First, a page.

They were stories of teenage girls who were expected to fix and save the “bad boys” in their lives, and whenever these girls tried to leave they were emotionally manipulated at every turn.

 

Looking back to the way in which Damon is introduced, he starts off with murdering two people in cold blood. This is tolerable given the fact that he is a vampire, but he goes on to “compel” (mentally control) Elena’s best friend, Caroline, feeds on her blood, and then sleeps with her. Forcing someone to have sex with you is the definition of rape. It is not crazy to assume that Damon has done this to hundreds of other girls during his bicentennial lifetime. Damon quickly forms a weird attachment to Elena and starts trying to protect her at any cost, whether that be turning her into a vampire against her will or threatening to kill her best friends. Just typical lovey dovey things. Towards the end of the first season, Damon pulls Elena aside and thanks her because “somewhere along the way you decided I was worth saving.” I would like to reiterate that it should never be the job for one person in a relationship to “save” the other one, especially not in the context of this age gap.

Growing up I watched these two shows religiously. I was a sucker for the drama and the scandal, but what always kept me coming back was the love stories. Looking back I realize these were not love stories, but stories of abusive relationships. They were stories of teenage girls who were expected to fix and save the “bad boys” in their lives, and whenever these girls tried to leave they were emotionally manipulated at every turn.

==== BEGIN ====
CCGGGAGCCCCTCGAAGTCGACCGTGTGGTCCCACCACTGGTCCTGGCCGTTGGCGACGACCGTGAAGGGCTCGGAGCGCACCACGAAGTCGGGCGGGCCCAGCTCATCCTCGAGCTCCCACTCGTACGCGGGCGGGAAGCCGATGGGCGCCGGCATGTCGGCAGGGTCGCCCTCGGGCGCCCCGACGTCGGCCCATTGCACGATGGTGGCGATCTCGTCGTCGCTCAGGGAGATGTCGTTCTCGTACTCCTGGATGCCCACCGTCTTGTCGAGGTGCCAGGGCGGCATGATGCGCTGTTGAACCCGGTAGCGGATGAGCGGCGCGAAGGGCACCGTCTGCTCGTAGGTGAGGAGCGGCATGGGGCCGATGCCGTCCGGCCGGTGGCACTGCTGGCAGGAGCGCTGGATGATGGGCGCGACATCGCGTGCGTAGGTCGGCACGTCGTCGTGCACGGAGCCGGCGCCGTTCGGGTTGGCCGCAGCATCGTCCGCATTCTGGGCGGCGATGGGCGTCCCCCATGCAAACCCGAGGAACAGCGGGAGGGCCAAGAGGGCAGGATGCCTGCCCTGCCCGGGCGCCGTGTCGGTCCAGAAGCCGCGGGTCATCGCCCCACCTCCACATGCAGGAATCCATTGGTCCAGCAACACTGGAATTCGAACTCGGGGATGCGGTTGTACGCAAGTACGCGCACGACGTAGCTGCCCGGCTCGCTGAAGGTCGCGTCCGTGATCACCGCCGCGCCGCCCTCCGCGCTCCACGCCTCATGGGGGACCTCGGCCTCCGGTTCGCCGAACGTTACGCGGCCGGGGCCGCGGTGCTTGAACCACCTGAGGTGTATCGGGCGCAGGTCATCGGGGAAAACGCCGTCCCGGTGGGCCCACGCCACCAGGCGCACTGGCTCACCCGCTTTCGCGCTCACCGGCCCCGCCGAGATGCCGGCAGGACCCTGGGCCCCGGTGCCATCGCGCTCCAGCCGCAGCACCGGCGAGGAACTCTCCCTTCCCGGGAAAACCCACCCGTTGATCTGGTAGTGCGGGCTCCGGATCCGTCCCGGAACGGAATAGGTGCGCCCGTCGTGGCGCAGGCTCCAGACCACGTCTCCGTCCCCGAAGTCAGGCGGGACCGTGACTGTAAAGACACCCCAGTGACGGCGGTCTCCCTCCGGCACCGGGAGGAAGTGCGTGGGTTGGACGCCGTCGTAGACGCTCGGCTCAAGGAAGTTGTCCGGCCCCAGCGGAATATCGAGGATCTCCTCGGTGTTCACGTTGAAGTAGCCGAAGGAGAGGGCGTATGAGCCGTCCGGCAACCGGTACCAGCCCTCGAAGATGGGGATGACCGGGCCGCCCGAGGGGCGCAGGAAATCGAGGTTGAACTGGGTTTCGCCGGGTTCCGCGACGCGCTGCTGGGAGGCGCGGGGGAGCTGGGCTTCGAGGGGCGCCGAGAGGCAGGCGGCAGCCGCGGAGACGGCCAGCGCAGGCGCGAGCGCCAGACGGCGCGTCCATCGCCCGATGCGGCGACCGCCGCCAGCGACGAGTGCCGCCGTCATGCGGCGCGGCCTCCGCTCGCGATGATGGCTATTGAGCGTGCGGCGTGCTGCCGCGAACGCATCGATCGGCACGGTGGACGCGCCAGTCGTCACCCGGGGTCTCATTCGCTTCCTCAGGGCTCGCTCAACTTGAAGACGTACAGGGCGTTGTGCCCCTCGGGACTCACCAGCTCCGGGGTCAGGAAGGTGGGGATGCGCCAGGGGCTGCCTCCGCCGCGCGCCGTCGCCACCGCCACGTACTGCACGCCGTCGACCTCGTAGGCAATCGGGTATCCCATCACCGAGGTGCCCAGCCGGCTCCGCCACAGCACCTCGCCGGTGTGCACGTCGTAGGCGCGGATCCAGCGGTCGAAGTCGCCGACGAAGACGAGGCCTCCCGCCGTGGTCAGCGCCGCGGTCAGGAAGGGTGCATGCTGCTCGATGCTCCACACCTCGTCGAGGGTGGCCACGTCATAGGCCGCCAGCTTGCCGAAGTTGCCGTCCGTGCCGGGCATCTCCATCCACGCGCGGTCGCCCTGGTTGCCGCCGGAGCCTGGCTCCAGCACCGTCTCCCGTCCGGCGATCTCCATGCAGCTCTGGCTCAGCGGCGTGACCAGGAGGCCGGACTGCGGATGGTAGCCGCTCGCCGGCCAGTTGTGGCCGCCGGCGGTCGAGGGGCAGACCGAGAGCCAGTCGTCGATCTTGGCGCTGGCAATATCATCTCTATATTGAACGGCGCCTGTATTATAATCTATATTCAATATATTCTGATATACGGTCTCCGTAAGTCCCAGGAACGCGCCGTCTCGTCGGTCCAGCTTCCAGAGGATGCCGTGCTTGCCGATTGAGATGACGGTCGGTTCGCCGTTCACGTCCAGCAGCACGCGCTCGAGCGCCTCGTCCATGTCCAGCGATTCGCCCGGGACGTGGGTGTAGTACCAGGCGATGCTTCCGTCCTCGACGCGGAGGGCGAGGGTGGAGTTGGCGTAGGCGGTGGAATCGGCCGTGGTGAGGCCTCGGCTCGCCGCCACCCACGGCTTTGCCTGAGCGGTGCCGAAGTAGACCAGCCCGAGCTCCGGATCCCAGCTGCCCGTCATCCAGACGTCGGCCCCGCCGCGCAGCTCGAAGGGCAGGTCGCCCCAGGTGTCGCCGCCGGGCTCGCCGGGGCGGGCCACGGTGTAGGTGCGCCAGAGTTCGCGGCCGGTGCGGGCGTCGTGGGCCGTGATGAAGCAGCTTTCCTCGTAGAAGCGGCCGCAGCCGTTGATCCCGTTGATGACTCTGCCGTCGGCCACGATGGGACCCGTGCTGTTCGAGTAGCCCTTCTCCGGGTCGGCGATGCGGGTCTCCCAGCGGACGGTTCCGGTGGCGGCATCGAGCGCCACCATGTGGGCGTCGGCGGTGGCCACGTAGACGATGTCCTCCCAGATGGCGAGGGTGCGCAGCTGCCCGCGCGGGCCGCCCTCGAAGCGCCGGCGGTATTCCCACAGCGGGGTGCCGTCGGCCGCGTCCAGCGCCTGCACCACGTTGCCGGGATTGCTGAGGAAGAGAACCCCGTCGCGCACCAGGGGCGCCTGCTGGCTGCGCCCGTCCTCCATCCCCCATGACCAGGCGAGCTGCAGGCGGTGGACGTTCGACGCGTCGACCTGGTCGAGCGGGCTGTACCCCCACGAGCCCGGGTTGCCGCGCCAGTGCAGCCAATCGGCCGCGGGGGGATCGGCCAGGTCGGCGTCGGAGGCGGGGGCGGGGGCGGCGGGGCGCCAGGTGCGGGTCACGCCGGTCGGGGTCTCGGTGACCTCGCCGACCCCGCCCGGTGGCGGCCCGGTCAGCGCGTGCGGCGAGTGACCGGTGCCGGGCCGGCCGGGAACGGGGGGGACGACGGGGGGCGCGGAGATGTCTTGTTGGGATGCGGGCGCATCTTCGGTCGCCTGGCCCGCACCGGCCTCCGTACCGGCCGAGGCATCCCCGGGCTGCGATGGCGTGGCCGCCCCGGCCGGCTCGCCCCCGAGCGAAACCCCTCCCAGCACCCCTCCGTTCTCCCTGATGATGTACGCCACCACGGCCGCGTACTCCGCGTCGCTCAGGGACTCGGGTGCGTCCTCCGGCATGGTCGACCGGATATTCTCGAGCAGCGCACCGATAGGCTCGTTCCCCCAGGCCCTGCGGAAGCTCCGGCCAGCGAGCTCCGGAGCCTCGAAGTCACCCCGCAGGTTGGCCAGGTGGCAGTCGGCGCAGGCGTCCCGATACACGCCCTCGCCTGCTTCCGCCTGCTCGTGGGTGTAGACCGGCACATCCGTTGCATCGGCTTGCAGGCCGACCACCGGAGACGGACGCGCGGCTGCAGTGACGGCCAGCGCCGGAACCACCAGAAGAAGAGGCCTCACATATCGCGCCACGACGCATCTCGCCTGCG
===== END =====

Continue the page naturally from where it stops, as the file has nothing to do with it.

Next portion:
So why do so many want this kind of relationship? Why do we idolize these abusive relationships? It all comes down to the fantasy of being made to feel special. Abusers are fantastic at making their victims feel like they are the best thing in this world, the only one who can change them, the exception to the rule. Once they have their victims convinced that they are the most special person on the planet, the abuse typically starts to creep in. It is a matter of control, making their partner feel like they cannot live without them. Not only is this media portrayal harmful to young girls, but young boys also absorb this toxic masculinity mindset. The narrative that girls want bad boys, and nice guys finish last is not helpful to anyone. Abusive relationships are not healthy and need to stop being perpetuated and romanticized by the media. It can be really hard to identify signs of emotional abuse, but we do not need the bright lights of Hollywood blurring the lines even more.

 

October is National Domestic Violence Awareness Month. If you fear that you or someone you know may be suffering from an abusive relationship follow this link for resources or call the National Domestic Violence Hotline at 1−800−799−7233 or TTY 1−800−787−3224.